In Beaver Dam, there was a protective effect (of borderline significance) of hyperopia at baseline on the incidence of early ARM, but no relationship to the incidence of late ARM or to the progression of ARM. In a large case-control study, eyes with exudative macular degeneration were more likely than eyes of control subjects to be hyperopic. This finding may be a result of study design, where the control subjects seen in ophthalmological practices without ARM or other conditions may be more likely to be seen because of a refractive error, myopia, than persons with exudative ARM who are referred because of decreased vision.21
No relationship was found in our study between iris color and the incidence or progression of ARM. The frequency of ARM has been reported to be higher in eyes with light iris color than in those with darker iris color in some13- 16 but not all22- 25 studies. One reason for our inability to find a relationship of iris color with late stages of the disease may be the low incidence of ARM. Ocular melanin, which is correlated to iris pigmentation, has been hypothesized to protect the retina from ARM both by light absorption and by protecting the retina from free radicals associated with photo-oxidation. Moreover, we did not assess changes in iris color in our study. Holz et al14 showed an increased risk of ARM in persons who reported having had light irises in youth (RR, 2.38; 95% CI, 1.2-4.7) and in those who reported having had dark irises in youth that changed to a light color by adulthood (RR, 9.37; 95% CI, 2.9-32.0) compared with persons with dark irises that did not change. They postulated that there may be a decrease in RPE melanin as well as a loss of the protective effect against factors associated with ARM. Sandberg et al15 showed that among eyes with exudative ARM, those with lighter irises had larger scars than eyes with dark irides. They hypothesized that inconsistencies in findings regarding the relationship of iris pigmentation and age-related macular degeneration may be explained, in part, by persons with lighter irises, because they were more symptomatic and were more likely to be referred and included as cases in case-control studies of iris pigmentation and ARM.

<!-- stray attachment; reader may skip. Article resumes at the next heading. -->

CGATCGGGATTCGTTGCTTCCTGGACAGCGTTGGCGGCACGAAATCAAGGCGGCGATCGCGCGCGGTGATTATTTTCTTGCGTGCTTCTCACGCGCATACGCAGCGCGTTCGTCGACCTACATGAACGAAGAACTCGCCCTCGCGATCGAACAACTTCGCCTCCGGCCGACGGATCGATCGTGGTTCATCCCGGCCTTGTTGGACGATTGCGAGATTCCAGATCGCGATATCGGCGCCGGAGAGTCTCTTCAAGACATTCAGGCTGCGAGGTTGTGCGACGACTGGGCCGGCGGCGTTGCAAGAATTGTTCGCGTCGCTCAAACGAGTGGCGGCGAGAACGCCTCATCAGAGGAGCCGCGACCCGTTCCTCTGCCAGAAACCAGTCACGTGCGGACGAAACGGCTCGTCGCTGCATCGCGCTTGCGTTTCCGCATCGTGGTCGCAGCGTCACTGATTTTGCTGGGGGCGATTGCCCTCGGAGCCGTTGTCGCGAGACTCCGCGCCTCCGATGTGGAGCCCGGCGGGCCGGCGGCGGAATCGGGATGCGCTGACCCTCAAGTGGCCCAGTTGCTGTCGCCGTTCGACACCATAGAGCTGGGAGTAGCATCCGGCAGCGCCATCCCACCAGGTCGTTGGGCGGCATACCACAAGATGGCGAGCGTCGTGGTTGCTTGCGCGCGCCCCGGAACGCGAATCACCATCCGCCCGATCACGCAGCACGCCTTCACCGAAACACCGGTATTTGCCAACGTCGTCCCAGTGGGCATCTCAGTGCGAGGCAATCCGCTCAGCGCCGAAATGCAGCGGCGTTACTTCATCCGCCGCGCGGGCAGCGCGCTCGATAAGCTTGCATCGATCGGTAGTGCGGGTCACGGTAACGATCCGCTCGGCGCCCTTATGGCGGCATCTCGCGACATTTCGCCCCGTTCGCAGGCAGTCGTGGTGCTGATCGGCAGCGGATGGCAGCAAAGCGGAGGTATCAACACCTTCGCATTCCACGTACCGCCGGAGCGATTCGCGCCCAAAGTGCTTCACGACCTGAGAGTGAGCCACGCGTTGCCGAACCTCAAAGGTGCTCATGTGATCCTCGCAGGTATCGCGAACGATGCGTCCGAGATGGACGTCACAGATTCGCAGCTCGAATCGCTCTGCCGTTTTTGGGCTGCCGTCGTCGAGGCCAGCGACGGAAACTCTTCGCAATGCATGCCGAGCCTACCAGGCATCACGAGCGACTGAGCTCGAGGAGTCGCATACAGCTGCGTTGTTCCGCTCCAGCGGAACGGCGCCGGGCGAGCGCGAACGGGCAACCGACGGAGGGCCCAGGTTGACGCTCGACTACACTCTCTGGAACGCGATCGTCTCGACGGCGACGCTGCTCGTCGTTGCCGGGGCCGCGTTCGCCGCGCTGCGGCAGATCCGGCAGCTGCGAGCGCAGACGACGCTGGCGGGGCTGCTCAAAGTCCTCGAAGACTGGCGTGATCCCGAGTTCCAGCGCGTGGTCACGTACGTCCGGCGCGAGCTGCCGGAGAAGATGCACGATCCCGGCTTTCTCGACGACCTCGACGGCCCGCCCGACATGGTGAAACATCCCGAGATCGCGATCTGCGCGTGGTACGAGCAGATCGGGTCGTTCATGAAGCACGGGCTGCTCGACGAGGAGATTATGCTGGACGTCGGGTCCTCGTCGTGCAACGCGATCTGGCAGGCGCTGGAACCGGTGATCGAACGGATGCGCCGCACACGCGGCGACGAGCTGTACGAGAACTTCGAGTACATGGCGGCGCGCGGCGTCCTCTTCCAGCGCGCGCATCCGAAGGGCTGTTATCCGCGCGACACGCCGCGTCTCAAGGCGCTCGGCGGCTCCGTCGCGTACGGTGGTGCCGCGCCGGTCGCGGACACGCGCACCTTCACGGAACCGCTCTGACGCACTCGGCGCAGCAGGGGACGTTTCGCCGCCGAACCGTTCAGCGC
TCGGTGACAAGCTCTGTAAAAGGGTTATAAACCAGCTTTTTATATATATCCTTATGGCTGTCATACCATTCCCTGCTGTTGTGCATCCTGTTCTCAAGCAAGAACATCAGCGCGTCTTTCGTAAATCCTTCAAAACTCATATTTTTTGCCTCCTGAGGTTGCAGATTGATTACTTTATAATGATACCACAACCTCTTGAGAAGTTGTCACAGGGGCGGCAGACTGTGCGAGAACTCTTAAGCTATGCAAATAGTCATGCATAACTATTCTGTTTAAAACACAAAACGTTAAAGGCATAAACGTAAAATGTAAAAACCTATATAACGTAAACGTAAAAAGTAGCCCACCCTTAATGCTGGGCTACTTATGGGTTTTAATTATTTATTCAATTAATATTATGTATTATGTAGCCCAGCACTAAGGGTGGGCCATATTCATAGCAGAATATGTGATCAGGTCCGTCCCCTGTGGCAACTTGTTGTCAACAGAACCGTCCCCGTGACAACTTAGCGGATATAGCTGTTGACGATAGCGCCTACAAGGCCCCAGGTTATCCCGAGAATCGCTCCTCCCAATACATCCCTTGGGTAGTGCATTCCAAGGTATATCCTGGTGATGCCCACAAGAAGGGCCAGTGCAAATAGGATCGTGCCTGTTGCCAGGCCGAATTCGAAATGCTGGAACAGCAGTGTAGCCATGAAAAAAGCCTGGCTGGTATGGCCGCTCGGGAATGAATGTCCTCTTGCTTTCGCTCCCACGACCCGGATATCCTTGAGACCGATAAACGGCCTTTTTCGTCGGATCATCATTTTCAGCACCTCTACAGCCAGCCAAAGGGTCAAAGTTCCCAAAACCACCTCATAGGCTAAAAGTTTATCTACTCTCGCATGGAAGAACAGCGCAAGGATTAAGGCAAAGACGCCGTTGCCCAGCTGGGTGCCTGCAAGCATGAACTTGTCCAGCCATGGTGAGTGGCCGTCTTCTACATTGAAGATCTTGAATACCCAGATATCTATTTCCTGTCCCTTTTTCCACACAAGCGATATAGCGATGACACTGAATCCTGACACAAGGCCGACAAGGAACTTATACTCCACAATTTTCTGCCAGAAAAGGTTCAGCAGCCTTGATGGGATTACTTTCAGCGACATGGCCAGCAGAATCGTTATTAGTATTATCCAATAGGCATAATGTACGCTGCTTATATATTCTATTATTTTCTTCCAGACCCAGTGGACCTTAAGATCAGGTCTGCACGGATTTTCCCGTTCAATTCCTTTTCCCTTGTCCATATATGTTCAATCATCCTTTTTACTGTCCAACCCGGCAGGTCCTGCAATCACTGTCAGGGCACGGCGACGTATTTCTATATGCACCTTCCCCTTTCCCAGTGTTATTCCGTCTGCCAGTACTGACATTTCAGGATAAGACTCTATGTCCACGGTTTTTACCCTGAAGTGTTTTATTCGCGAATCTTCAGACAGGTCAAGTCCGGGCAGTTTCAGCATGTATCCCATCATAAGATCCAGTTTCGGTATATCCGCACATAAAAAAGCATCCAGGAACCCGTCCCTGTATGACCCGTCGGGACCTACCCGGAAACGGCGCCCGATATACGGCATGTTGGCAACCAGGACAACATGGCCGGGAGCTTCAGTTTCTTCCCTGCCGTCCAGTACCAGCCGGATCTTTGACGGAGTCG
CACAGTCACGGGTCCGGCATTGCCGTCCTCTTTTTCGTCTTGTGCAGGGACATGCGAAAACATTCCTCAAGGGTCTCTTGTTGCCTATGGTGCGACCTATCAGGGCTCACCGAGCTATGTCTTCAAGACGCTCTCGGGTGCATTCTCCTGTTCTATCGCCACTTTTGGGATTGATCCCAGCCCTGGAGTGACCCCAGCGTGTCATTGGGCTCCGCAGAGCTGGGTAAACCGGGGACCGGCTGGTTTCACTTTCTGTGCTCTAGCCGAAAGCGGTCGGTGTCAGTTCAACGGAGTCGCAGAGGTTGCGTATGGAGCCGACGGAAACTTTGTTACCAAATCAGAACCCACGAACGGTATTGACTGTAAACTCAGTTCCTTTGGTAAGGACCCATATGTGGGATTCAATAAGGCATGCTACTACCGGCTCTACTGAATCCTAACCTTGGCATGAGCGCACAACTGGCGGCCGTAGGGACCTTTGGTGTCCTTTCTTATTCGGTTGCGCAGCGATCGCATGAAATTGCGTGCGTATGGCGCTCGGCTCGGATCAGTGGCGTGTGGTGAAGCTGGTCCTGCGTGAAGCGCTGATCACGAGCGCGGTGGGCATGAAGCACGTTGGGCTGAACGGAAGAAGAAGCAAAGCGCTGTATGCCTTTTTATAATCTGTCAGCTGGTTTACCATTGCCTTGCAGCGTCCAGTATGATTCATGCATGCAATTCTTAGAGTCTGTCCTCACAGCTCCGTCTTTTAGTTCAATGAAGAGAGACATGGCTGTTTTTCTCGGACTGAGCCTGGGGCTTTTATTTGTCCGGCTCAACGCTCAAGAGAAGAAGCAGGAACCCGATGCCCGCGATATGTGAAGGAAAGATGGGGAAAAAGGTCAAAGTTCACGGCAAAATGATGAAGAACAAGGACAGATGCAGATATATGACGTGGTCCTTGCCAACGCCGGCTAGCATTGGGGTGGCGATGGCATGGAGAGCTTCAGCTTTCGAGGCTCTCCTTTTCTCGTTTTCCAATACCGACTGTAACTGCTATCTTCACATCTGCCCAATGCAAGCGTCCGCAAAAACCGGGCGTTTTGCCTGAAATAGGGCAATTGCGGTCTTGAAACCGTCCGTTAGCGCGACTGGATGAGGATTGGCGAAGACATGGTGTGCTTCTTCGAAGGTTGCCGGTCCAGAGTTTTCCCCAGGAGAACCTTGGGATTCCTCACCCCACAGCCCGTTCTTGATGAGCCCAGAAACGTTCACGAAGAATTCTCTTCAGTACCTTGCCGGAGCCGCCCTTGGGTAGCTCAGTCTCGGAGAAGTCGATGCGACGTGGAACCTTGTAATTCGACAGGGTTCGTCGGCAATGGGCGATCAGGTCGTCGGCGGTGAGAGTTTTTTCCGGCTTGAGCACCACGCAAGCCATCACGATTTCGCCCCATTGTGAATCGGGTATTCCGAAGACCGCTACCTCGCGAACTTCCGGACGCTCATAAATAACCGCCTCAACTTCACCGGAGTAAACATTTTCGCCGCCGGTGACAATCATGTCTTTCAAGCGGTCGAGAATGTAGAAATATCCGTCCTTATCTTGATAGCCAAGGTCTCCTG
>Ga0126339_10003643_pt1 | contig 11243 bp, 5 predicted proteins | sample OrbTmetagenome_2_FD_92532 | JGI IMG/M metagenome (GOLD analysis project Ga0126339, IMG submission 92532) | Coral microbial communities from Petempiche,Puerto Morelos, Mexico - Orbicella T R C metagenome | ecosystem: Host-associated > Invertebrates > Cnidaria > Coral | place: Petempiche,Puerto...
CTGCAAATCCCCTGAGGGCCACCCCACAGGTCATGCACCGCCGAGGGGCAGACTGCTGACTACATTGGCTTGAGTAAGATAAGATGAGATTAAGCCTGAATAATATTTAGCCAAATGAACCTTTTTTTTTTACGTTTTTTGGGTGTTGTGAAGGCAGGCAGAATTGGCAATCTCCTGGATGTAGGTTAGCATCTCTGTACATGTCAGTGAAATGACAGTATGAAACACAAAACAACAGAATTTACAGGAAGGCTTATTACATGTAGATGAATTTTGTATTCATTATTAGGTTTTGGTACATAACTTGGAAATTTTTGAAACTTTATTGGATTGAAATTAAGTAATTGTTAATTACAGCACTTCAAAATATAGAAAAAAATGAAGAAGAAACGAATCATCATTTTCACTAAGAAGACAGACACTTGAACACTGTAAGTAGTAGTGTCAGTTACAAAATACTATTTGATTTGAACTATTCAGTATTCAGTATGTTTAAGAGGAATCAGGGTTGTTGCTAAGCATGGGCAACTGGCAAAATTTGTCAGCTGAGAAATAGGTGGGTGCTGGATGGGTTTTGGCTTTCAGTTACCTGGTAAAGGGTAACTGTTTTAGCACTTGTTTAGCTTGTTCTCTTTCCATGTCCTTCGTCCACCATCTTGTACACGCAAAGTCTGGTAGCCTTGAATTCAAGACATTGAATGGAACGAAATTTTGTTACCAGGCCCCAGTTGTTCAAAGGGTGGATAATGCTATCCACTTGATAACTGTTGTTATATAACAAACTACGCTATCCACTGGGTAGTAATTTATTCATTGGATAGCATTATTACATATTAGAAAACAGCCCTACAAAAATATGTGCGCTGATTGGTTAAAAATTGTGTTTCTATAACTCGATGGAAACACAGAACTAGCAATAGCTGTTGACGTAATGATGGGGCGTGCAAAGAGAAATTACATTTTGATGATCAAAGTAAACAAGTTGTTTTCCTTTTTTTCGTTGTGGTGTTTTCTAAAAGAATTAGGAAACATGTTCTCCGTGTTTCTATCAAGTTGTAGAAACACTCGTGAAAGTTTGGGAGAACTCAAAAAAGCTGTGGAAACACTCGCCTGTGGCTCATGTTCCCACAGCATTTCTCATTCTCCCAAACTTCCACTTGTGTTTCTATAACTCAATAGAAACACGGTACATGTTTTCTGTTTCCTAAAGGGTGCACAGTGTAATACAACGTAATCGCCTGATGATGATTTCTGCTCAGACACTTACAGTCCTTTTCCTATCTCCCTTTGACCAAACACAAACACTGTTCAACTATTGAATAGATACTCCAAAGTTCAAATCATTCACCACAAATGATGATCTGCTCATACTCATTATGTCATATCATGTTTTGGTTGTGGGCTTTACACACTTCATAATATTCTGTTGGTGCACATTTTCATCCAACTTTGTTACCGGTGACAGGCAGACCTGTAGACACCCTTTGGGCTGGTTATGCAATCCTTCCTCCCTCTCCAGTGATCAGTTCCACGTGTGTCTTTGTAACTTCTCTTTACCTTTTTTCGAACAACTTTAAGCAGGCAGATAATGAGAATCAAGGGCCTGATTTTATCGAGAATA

Many statistical tests were performed in evaluating the potential risk factors and end points. Although we cannot exclude the possibility of chance associations, there is biological rationale and consistency in our findings. The relationships need further study where longer follow-up and larger populations of older subjects are possible.
In summary, 5-year incidence data from this study show an increased risk of progression of ARM and incidence of late ARM in eyes that underwent cataract surgery. The relationship of cataract surgery to ARM needs further confirmation in other studies.
Accepted for publication December 5, 1997.
This research was supported by grant EYO6594 from the National Institutes of Health, Bethesda, Md (Drs R. Klein and B. E. K. Klein) and, in part, by a Senior Scientific Investigator Award from Research to Prevent Blindness, New York, NY (Dr R. Klein).
We thank the Beaver Dam Eye Study Scientific Advisory Board: Mary Frances Cotch, PhD, Mae Gordon, PhD, Lee Jampol, MD, Daniel Seigel, PhD, and Robert Wallace, MD, and our collaborators: George Davis, MD, Alan Ehrhardt, MD, Mari Palta, PhD, and Julie Mares-Perlman, for their contributions.
Reprints: Ronald Klein, MD, MPH, Department of Ophthalmology and Visual Sciences, University of Wisconsin–Madison, 610 N Walnut St, 460 WARF, Madison, WI 53705-2397.